This is often pretty easy when you’re working with business English. My IT company students loved listening to and talking about technology advancements, and the film company I taught at was happy to listen to reviewers and experts, eager to debate the ideas afterwards. But even if you’re teaching general English, you can ask your students what they find interesting or relatable. Capitalizing on that will keep students engaged during the activity and jumpstart lively productive activities afterwards.
5. Use the transcript creatively.
Umm, what? I hear you thinking. Isn’t this supposed to be about listening, not reading? Of course. But when you’re teaching listening, not just testing it, often it’s incredibly useful to look at the transcript. Examples of common stumbling blocks like homophones and connected speech can be plucked from the text so that students can make connections between what they know and what they’re hearing.
Using the transcript after an especially difficult listening activity can also be a balm for students’ frustration – and a chance to shine as a teacher. Have students read the transcript and ask them if they’ve understood the text any better. If they come away with a better grasp of it, it’s the actual listening – the pronunciation or speed – that made the task difficulty. If they are still unsure after reading the transcript, then the grammar or vocabulary is probably what hindered comprehension. Once you’ve identified what made the listening difficult, it’s easier for students (and you) to tackle the problem. And it’s better to end an activity with an action point than a resignation that listening is just too tough.
BONUS TIP (because this one is kind of a given): Choose authentic listening texts!
Let’s all agree that the textbook listening activities can be a bit… dry. Perhaps even – unrealistic? And while they might fit seamlessly with the rest of the unit, are they really motivating to students? And how useful is a task if students are zoned out halfway through the first listen?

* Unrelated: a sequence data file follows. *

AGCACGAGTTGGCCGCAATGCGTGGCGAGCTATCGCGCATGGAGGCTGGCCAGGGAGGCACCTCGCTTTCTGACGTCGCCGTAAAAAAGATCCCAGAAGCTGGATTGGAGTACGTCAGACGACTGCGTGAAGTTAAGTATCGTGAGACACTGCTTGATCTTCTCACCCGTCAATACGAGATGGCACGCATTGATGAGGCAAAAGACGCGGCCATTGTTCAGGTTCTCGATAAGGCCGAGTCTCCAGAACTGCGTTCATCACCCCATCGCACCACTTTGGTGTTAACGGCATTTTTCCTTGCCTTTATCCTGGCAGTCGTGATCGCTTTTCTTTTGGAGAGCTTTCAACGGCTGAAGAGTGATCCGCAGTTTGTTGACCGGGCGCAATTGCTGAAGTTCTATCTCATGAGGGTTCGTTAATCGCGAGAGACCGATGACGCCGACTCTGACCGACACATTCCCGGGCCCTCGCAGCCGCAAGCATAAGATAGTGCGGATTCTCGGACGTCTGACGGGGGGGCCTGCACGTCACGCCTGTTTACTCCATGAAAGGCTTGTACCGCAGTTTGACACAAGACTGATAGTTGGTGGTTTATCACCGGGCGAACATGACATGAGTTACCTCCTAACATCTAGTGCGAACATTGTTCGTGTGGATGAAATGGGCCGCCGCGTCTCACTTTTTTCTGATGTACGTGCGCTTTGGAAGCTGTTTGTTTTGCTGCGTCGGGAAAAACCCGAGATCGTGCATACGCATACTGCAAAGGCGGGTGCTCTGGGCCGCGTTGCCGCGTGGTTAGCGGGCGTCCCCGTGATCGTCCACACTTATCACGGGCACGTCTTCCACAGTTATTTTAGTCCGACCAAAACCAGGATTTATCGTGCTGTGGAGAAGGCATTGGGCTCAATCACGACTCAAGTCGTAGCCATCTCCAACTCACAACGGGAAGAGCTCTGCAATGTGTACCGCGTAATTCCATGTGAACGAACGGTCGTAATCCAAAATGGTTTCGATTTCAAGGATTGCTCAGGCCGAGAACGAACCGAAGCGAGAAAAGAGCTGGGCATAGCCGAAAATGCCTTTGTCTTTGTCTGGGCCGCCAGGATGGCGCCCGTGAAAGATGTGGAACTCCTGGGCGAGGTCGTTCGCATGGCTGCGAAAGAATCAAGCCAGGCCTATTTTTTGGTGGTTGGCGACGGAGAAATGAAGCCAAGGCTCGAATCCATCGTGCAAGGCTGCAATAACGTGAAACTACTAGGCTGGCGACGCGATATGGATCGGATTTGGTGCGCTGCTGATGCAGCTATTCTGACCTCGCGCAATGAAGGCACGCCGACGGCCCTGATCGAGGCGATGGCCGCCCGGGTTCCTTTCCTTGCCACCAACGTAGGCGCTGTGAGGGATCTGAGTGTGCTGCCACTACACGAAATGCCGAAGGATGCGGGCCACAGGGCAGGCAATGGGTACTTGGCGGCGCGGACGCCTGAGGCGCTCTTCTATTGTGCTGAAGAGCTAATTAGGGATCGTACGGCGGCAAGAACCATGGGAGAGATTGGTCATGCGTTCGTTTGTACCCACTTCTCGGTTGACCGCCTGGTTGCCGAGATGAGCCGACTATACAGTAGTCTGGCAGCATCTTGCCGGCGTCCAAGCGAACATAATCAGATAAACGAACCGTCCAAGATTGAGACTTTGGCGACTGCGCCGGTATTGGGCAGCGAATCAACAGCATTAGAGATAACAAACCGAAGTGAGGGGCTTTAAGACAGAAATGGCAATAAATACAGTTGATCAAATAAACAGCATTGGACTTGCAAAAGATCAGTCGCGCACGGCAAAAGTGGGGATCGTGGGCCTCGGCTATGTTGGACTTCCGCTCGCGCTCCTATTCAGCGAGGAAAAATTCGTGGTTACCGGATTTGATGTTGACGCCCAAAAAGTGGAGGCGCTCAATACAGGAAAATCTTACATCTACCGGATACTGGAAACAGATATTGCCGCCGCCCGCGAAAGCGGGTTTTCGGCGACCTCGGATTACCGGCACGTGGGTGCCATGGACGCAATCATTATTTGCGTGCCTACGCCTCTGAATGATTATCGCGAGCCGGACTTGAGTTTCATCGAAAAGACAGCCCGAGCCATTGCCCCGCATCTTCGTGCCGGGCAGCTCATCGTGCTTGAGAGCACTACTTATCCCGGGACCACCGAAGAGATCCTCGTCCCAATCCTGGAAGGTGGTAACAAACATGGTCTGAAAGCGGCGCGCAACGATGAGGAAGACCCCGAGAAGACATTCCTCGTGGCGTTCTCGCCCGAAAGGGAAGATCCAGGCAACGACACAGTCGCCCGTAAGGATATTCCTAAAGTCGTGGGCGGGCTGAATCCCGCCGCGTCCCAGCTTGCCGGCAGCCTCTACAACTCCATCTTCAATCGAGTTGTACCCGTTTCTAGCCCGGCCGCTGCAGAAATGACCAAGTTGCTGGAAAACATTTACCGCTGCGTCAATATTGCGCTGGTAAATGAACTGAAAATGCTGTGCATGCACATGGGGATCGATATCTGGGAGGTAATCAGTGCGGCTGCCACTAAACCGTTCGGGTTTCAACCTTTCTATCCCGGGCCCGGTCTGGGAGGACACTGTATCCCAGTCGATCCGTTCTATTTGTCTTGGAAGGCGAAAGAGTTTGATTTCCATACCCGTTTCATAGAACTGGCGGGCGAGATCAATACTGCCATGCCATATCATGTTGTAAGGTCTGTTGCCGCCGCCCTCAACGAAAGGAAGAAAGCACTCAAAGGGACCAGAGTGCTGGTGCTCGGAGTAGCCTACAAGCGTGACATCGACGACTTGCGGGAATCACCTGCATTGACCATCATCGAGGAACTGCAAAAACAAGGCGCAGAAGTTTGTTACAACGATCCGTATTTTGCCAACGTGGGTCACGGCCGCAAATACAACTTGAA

Luckily, teachers have a near-infinite library of listening texts. From movie clips to TED Talks to university lectures to podcasts, literally anything you want, the internet’s got it. One of my favorites for conversation is elllo.org. (Leave your favorite source of EFL listening texts in the comments below!) Want to kick it up a notch and totally delight your students? Record a conversation between you and your friends!
Listening activities don’t have to be solemn and serious. Hopefully these ideas will be a catalyst to try something new! What are your best strategies for engaging EFL listening activities?
Amy snagged a CELTA from Teaching House New York in 2013 and since then has taught on three continents (and counting). Having a CELTA has made her dream of moving abroad possible, and currently she is slow-traveling through Europe. She loves getting to know students, wandering around cities, and trying to find the world’s best donut. You can check out her travel adventures and mishaps at The Wayfarer’s Book.
Latest posts by Amy Butler (see all)
- What It’s Like to Teach English in Tbilisi - June 25, 2018
- 5 Transferrable Skills from Teaching English Abroad - June 18, 2018
- An Interview with Orlando Delgado Mata of IH Mexico - June 10, 2018